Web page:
INDUCTION AND ORIENTATION- A NEW APPROACH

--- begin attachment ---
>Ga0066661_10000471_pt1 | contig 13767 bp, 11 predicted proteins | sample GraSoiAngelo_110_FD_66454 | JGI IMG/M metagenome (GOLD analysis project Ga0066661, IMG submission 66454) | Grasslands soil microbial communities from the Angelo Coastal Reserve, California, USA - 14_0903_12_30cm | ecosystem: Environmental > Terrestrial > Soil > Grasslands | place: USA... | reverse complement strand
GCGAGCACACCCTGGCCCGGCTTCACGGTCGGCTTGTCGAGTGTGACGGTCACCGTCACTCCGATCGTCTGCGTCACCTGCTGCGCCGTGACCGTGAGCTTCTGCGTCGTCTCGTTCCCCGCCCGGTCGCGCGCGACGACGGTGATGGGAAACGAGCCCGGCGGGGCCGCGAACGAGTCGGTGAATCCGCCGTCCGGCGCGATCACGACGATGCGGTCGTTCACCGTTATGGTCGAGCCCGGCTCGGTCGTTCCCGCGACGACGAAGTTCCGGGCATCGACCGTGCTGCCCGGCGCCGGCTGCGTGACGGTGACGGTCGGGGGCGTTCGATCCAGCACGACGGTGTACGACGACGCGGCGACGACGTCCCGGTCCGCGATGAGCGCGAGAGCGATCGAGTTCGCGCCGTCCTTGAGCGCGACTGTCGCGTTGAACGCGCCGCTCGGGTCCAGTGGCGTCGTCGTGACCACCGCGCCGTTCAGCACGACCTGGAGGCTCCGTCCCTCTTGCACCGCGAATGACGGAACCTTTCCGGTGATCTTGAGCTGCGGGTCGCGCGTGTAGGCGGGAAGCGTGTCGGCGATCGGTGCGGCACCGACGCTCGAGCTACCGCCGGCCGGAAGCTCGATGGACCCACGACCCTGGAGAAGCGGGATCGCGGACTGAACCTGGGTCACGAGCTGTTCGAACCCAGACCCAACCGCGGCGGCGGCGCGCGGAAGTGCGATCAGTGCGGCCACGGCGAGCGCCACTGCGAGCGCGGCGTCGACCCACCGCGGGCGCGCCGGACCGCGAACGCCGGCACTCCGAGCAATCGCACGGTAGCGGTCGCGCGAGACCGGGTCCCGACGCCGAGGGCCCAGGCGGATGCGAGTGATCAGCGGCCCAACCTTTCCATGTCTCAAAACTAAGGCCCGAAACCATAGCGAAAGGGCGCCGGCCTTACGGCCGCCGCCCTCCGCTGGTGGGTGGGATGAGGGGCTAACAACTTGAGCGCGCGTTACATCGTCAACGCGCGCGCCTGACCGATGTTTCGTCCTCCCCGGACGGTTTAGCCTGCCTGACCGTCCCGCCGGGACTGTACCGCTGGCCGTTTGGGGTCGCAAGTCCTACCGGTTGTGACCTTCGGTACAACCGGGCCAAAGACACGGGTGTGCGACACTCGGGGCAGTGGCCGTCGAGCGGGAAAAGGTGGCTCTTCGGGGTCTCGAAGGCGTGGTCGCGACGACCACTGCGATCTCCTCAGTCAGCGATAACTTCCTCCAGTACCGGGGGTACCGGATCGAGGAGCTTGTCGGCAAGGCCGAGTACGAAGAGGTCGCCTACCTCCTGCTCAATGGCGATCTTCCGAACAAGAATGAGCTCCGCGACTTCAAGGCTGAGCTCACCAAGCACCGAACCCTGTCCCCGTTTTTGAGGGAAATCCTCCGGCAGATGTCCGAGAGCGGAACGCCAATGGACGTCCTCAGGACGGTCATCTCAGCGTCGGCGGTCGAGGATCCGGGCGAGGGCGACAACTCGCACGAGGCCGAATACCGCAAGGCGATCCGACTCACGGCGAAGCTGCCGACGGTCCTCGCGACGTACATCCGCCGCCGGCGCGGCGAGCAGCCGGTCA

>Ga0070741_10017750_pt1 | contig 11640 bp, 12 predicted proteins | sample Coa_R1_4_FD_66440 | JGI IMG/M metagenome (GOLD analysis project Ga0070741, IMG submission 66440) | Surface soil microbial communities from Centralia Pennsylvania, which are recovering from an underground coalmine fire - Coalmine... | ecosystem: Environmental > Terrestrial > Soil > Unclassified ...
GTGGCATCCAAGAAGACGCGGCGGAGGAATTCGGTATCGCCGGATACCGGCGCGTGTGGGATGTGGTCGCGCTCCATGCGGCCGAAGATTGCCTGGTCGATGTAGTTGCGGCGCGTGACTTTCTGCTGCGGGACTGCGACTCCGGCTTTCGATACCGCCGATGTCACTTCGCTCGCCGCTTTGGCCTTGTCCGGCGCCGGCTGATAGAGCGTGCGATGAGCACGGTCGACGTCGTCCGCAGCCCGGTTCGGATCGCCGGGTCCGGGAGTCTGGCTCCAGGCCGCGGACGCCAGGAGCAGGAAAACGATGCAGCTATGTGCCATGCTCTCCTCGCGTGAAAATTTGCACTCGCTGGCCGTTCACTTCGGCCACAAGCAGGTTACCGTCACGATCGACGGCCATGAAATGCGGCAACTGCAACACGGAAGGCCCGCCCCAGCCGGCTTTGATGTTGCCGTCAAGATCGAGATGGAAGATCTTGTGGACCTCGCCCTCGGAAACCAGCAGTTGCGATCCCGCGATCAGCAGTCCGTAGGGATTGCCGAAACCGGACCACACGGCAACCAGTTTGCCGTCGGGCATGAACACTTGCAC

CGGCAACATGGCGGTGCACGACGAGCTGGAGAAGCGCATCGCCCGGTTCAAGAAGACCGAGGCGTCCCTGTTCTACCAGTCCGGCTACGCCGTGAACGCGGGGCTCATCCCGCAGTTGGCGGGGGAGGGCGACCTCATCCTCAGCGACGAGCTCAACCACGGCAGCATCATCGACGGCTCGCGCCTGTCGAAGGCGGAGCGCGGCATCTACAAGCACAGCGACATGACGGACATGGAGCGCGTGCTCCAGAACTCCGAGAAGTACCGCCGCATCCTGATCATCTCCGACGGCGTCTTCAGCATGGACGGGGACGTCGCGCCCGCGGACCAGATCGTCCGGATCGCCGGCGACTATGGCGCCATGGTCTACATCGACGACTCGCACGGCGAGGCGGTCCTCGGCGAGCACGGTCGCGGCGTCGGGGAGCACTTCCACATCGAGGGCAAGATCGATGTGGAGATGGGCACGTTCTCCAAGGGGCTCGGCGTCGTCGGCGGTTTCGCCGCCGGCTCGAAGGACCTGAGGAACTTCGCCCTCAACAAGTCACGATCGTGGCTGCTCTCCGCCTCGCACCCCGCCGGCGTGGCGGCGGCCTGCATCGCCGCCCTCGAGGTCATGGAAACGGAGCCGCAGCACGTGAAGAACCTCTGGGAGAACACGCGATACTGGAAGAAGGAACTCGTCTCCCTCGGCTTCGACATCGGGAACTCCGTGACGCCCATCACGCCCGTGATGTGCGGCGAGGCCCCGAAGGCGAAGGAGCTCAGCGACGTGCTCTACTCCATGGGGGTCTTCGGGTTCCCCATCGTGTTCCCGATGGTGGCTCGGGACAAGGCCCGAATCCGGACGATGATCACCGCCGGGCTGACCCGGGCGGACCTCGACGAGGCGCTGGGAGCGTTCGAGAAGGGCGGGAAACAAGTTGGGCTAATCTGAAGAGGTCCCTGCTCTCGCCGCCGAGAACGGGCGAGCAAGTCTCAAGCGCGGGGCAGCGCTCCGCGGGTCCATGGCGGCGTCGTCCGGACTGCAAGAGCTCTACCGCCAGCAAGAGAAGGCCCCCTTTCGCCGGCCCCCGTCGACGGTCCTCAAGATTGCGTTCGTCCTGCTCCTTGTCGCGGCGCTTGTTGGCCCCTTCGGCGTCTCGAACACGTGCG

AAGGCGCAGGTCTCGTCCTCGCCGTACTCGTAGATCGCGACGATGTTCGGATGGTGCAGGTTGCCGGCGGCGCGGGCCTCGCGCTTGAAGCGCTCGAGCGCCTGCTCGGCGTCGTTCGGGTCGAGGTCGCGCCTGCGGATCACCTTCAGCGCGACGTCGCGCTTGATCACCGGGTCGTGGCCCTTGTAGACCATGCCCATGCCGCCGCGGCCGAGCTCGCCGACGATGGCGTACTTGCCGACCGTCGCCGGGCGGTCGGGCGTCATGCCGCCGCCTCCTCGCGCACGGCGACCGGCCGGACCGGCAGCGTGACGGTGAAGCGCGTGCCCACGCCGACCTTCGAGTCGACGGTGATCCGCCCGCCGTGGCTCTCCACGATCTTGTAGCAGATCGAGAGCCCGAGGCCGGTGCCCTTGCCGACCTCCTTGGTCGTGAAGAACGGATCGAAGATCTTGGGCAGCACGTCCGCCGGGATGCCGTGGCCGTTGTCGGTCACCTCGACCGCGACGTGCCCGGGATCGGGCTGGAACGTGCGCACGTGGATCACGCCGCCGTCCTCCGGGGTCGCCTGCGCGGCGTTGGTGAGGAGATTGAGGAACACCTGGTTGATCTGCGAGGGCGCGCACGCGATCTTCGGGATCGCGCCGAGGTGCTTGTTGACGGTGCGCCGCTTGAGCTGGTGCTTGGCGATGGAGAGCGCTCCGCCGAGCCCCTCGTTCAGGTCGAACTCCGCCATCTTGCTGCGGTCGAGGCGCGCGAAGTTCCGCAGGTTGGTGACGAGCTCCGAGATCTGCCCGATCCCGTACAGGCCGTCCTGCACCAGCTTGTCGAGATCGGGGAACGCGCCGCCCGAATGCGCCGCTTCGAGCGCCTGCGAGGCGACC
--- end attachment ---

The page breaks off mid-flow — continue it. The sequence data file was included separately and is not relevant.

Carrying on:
Orienting employees to their workplaces and their jobs is one of the most neglected functions in many organizations. An employee handbook and piles of paperwork is not sufficient anymore when it comes to welcoming a new employee to your organization. The most frequent complaints about new employee orientation are that it is overwhelming, boring, or that the new employee is left to sink or swim. The result is often a confused new employee who is not productive and is more likely to leave the organization within a year. With an ongoing labour crunch, developing an effective employee orientation experience continues to be crucial. It is critical that new hire programs are carefully planned to educate the employee to the values, history and who is who in the organization. A well thought out orientation program, whether it lasts one day or six months, will help not only in retention of employees, but also in productivity. Organizations that have good orientation programs get their people up to speed faster, have better alignment between what the employees do and what the organization needs them to do, and have lower turnover rates. Purposes of Orientation Employers have to realize that orientation isn't just a nice gesture put on by the organization. It serves as an important element of the recruitment and retention process. Some key purposes are: To Reduce Start up Costs ; to Reduce Anxiety ; to Reduce Employee Turnover ; to Save Time for Supervisors and Co-workers ; to Develop Realistic Job Expectations, Positive Attitudes and Job Satisfaction. All new employees should complete a new employment orientation program that is designed to assist them in adjusting to their jobs and work environment and to instill a positive work attitude and motivation at the onset. A thoughtful new employee orientation program can reduce turnover and save an organization thousands of dollars. One reason people change jobs is because they never feel welcome or part of the organization they join. The most important principle to convey during an orientation is commitment to continuous improvement and continual learning. That way, new employees become comfortable with asking questions to obtain the information they need to learn, problem solve and make decisions.